It is utterly shocking to me, amazing even, how few people have actually seen ‘Fright Night’ (1985), the original film. Even when it came out, its success was only modest, despite viewers and critics both finding it fun and thrilling. I find it so fascinating because, re-watching it today, it feels like a classic that should have been.
The film delivers a seemingly effort-less satire of the horror genre, specifically exploitation horror, from someone who clearly loves the genre. He manages to deliver style, attitude, a surprising amount of precision and intuitive control over the camera despite being a first-time director, and scrounges up enough grade-A acting from everyone to make the setting all-the-more immersive with its quaint, stereotypical, suburban middle American pastiche, complete with the main character being somewhat of an outcast. A main character who himself is an exploitation horror buff, a connoisseur of the late night horror tv-host hours of the likes of Svengoolie or Elvira; someone who is obviously meant to represent the audience, both of that particular genre, and the audience of this film specifically.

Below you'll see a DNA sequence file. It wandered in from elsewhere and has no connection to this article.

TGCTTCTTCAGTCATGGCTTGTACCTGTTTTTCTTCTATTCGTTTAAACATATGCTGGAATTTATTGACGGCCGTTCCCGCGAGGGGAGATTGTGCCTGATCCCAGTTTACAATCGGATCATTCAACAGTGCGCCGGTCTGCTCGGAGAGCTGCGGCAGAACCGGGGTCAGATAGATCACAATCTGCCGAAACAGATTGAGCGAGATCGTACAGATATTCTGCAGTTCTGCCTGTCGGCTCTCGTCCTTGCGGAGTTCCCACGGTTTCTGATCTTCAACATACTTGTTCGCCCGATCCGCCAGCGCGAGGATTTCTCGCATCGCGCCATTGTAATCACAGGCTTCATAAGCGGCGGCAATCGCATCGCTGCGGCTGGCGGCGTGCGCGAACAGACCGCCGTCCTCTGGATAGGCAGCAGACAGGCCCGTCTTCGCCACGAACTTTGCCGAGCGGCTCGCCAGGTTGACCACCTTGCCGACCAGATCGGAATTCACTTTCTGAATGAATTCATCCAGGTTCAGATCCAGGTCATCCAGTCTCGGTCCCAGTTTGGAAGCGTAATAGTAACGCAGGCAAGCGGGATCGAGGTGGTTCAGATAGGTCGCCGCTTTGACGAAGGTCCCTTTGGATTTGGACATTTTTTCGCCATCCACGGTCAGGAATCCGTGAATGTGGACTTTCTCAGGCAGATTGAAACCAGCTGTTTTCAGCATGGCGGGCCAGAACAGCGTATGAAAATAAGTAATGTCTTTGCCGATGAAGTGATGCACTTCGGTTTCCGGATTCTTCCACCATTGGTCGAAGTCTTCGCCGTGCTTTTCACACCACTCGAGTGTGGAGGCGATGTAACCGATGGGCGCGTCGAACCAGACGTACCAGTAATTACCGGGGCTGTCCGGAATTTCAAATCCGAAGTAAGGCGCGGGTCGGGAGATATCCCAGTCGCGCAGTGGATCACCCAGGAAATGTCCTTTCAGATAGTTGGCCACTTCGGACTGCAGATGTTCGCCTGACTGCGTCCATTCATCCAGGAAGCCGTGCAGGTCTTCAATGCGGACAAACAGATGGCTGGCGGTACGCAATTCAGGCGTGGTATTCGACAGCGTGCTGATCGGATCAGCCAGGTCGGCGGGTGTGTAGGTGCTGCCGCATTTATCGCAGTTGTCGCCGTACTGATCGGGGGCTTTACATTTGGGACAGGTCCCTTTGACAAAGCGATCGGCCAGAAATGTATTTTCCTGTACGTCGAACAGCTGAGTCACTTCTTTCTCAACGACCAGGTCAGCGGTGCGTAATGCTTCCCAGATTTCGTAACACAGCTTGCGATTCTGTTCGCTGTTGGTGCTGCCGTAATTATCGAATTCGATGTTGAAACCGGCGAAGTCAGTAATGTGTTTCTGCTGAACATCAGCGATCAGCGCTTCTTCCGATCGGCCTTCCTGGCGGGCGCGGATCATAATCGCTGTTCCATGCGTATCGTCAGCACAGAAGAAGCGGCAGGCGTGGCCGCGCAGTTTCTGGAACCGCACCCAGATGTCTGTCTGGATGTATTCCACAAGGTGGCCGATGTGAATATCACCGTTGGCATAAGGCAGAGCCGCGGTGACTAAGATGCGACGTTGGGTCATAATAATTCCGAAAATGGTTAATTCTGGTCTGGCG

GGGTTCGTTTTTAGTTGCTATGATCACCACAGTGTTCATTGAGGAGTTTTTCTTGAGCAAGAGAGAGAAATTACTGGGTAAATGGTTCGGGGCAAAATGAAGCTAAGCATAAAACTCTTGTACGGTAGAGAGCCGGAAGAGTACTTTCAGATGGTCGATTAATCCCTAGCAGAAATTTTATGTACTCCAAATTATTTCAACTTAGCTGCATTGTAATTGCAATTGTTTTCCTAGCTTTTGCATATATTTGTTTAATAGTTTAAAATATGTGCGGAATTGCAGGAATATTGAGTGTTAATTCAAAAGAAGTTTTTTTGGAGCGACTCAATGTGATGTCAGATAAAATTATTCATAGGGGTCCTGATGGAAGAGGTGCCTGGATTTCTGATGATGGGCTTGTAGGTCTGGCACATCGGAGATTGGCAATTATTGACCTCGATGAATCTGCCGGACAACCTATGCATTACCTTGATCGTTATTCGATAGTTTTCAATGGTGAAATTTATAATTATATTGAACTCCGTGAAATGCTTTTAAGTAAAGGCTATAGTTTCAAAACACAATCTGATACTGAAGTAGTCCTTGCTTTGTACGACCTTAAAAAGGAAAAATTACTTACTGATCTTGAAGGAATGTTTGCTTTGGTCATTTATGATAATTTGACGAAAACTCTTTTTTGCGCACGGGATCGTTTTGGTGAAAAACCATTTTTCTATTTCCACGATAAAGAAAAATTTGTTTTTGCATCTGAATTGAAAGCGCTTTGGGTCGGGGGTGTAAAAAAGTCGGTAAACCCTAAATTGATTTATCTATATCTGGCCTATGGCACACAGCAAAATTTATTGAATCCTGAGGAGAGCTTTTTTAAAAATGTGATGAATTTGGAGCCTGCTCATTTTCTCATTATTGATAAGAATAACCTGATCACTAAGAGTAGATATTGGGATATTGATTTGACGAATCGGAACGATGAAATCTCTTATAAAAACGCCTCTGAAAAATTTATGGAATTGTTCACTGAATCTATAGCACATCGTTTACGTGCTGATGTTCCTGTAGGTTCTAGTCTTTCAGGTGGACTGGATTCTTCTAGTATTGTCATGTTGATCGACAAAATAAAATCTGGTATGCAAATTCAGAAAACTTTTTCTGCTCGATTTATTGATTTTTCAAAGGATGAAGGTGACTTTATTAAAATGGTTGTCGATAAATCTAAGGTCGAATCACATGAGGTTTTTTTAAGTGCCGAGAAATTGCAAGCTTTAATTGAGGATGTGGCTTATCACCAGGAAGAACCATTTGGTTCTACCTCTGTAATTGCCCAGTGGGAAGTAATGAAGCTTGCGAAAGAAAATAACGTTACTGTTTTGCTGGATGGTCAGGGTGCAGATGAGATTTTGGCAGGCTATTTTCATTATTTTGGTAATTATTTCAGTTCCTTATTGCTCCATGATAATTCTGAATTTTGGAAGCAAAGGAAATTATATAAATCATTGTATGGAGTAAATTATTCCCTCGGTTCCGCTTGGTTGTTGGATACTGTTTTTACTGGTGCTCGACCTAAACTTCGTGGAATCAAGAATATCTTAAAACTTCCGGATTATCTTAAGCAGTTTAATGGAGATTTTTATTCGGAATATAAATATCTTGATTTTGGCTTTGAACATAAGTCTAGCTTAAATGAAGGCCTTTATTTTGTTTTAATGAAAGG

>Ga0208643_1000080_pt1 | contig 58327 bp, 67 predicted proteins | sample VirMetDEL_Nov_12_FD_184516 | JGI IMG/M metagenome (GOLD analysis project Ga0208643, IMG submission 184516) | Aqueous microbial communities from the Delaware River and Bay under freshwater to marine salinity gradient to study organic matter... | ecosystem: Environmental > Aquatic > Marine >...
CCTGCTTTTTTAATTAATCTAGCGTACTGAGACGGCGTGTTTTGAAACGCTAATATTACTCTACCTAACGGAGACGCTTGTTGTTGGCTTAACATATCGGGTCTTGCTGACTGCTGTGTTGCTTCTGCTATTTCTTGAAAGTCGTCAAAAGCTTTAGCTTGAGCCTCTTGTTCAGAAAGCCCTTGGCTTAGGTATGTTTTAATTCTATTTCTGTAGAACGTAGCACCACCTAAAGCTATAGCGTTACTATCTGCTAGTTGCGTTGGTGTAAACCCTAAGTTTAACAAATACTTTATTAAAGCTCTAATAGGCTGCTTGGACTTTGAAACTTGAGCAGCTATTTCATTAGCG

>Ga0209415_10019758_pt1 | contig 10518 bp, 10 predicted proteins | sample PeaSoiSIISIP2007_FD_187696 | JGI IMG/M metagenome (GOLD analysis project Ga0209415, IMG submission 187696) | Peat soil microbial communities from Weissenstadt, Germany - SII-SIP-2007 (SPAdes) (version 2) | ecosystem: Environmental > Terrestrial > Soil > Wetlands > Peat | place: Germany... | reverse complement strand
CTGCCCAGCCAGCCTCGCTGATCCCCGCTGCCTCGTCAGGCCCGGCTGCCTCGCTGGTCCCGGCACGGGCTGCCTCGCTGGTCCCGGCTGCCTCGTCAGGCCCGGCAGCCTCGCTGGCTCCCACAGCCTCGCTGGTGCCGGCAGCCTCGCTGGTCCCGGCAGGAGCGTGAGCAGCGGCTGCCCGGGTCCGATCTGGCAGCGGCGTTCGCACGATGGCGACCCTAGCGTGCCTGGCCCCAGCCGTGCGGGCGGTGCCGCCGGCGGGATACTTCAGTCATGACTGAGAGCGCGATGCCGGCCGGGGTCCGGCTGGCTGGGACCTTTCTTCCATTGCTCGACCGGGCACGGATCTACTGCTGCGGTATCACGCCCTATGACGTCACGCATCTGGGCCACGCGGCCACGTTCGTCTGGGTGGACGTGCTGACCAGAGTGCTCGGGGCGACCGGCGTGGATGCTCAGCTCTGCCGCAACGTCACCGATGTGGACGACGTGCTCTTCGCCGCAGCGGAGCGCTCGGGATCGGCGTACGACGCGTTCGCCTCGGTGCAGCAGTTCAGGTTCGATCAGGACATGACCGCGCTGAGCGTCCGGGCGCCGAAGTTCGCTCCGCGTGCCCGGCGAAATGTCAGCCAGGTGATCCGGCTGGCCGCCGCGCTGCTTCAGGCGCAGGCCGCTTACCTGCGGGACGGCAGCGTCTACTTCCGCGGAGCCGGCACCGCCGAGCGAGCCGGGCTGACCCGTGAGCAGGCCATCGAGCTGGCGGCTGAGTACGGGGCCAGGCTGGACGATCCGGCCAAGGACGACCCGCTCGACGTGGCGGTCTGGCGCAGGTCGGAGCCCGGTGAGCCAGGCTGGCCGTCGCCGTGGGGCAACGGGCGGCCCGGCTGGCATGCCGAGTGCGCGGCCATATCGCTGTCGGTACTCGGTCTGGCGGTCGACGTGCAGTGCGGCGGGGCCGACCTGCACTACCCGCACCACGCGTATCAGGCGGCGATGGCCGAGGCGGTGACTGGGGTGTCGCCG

The satire delivered in ‘Fright Night’ is enjoyable because it isn’t coming from a place of irreverent cynicism, like in ‘Cabin in the Woods’, which tries so hard to deliver a gut-punch to such a wide variety of genres that it deflates its own ambitions of trying to say something, causing it to flail like a fish and end up becoming nothing more than a cheap parody, instead of a movie unto its own. Here we have a more cunning delivery of loving jabs to the genre, while still managing to maintain its own identity, which is a tricky fit for satire since the direction satire usually goes is either; A) Failing at satire and just being another typical entry in the genre, or B) Failing to live up to its genre expectations and existing as a self-abasing parody. ‘Fright Night’ avoids these pitfalls by treating its characters with intelligence, while also treating them in a fashion that is realistic given the setting, not arbitrarily forcing characters into roles to appeal to the broader satirical nature of the film. The geeky best friend pokes fun at the main character for acting like a dork. The late night horror host, whose name is a cheeky combination of Vincent Price and Peter Cushing, is a shallow liar and charlatan who hosts “Fright Night”, a late night horror television station, whose movie props end up saving his life. On top of it all, there is the big man himself, Jerry Dandridge…What an intimidating name for a vampire.